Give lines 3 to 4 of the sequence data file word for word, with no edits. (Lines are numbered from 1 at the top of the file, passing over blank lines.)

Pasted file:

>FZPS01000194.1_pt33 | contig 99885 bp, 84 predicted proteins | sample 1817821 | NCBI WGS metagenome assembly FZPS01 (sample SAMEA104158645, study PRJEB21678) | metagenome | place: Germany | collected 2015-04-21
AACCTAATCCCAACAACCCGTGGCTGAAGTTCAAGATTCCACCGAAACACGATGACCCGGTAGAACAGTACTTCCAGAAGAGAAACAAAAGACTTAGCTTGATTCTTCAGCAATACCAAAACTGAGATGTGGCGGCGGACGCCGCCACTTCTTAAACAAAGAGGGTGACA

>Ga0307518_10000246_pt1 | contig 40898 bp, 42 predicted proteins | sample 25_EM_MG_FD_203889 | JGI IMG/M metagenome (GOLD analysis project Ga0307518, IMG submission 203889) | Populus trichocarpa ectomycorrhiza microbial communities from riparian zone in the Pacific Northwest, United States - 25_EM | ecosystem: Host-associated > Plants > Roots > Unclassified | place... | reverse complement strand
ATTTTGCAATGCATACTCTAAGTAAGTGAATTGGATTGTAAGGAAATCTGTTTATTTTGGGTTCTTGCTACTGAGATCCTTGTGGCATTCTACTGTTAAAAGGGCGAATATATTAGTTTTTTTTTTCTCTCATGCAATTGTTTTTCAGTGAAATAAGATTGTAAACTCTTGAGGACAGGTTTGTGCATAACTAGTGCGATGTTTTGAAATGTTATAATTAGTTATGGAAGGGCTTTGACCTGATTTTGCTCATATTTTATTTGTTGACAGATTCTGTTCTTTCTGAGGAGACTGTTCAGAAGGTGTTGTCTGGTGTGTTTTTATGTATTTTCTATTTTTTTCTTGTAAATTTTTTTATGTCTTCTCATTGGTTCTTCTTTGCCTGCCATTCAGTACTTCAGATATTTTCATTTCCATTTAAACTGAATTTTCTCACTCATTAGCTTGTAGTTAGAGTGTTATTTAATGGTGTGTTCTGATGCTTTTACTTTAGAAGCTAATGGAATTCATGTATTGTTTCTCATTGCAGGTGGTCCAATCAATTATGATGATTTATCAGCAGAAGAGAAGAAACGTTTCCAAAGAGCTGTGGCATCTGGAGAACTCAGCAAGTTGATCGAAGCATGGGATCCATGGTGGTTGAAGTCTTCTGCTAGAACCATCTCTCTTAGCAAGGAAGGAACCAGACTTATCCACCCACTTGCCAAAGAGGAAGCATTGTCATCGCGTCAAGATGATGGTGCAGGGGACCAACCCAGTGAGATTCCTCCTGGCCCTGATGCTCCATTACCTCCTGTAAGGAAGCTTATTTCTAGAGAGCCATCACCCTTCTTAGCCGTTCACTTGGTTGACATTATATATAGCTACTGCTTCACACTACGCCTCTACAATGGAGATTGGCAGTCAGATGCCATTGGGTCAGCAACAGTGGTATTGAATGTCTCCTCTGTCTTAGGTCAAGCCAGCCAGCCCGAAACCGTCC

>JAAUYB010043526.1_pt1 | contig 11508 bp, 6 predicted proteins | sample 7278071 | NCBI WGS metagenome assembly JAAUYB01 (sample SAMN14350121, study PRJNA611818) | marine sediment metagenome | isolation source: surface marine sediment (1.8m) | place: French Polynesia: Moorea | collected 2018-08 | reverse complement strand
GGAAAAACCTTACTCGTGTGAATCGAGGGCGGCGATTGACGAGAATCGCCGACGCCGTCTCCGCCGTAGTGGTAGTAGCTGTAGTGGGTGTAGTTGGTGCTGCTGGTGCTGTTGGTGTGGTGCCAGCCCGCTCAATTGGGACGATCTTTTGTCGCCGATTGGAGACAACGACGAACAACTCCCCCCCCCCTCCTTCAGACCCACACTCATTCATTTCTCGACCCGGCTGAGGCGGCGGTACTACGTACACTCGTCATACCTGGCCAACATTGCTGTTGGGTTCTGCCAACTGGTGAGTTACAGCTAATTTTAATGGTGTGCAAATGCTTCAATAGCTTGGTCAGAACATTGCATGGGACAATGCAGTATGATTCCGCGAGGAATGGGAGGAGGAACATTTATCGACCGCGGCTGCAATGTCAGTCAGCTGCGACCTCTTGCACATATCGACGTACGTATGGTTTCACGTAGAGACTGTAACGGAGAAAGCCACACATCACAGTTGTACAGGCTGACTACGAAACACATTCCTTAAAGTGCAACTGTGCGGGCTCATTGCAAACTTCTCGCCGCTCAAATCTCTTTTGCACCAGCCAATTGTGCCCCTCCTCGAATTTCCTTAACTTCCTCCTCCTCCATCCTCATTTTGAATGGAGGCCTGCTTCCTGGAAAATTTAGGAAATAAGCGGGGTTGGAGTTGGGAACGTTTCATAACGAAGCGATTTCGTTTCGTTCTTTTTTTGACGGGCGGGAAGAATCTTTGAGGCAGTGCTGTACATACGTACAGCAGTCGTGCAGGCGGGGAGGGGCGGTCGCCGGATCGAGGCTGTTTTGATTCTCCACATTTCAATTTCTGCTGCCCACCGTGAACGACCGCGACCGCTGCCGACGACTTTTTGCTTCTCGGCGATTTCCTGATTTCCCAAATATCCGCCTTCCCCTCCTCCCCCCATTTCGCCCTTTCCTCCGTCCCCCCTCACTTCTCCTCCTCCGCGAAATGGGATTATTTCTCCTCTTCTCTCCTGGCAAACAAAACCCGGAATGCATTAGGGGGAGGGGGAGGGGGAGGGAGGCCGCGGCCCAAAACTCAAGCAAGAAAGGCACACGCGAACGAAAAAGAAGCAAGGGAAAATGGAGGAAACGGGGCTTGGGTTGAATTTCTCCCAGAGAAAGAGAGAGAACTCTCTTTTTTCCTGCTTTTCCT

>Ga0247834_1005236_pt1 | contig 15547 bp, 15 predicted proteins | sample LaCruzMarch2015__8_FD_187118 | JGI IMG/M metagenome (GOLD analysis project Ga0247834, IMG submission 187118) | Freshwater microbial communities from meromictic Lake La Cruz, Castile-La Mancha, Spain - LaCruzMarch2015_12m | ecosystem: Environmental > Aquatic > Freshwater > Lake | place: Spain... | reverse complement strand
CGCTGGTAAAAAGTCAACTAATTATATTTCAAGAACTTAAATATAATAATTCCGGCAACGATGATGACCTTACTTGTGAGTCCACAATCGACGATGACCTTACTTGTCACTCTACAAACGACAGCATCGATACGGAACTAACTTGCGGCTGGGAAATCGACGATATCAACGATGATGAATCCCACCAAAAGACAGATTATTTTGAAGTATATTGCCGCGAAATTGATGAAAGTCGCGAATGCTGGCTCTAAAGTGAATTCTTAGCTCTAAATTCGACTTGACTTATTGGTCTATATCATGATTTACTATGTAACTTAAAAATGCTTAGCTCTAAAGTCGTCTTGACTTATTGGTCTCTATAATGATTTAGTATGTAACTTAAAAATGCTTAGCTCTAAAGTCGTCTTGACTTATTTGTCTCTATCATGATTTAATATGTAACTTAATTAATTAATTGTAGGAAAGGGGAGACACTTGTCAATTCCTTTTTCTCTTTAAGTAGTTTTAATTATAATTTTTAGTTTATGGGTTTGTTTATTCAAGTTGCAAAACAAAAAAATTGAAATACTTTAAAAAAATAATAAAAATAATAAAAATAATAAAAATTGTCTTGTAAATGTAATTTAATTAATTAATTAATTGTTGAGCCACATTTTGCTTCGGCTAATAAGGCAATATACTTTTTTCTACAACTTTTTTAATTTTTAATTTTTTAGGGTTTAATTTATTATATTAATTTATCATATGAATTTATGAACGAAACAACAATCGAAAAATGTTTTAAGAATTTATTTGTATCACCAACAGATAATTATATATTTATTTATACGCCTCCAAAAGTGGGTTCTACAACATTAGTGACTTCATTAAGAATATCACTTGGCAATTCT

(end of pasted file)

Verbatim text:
>Ga0307518_10000246_pt1 | contig 40898 bp, 42 predicted proteins | sample 25_EM_MG_FD_203889 | JGI IMG/M metagenome (GOLD analysis project Ga0307518, IMG submission 203889) | Populus trichocarpa ectomycorrhiza microbial communities from riparian zone in the Pacific Northwest, United States - 25_EM | ecosystem: Host-associated > Plants > Roots > Unclassified | place... | reverse complement strand
ATTTTGCAATGCATACTCTAAGTAAGTGAATTGGATTGTAAGGAAATCTGTTTATTTTGGGTTCTTGCTACTGAGATCCTTGTGGCATTCTACTGTTAAAAGGGCGAATATATTAGTTTTTTTTTTCTCTCATGCAATTGTTTTTCAGTGAAATAAGATTGTAAACTCTTGAGGACAGGTTTGTGCATAACTAGTGCGATGTTTTGAAATGTTATAATTAGTTATGGAAGGGCTTTGACCTGATTTTGCTCATATTTTATTTGTTGACAGATTCTGTTCTTTCTGAGGAGACTGTTCAGAAGGTGTTGTCTGGTGTGTTTTTATGTATTTTCTATTTTTTTCTTGTAAATTTTTTTATGTCTTCTCATTGGTTCTTCTTTGCCTGCCATTCAGTACTTCAGATATTTTCATTTCCATTTAAACTGAATTTTCTCACTCATTAGCTTGTAGTTAGAGTGTTATTTAATGGTGTGTTCTGATGCTTTTACTTTAGAAGCTAATGGAATTCATGTATTGTTTCTCATTGCAGGTGGTCCAATCAATTATGATGATTTATCAGCAGAAGAGAAGAAACGTTTCCAAAGAGCTGTGGCATCTGGAGAACTCAGCAAGTTGATCGAAGCATGGGATCCATGGTGGTTGAAGTCTTCTGCTAGAACCATCTCTCTTAGCAAGGAAGGAACCAGACTTATCCACCCACTTGCCAAAGAGGAAGCATTGTCATCGCGTCAAGATGATGGTGCAGGGGACCAACCCAGTGAGATTCCTCCTGGCCCTGATGCTCCATTACCTCCTGTAAGGAAGCTTATTTCTAGAGAGCCATCACCCTTCTTAGCCGTTCACTTGGTTGACATTATATATAGCTACTGCTTCACACTACGCCTCTACAATGGAGATTGGCAGTCAGATGCCATTGGGTCAGCAACAGTGGTATTGAATGTCTCCTCTGTCTTAGGTCAAGCCAGCCAGCCCGAAACCGTCC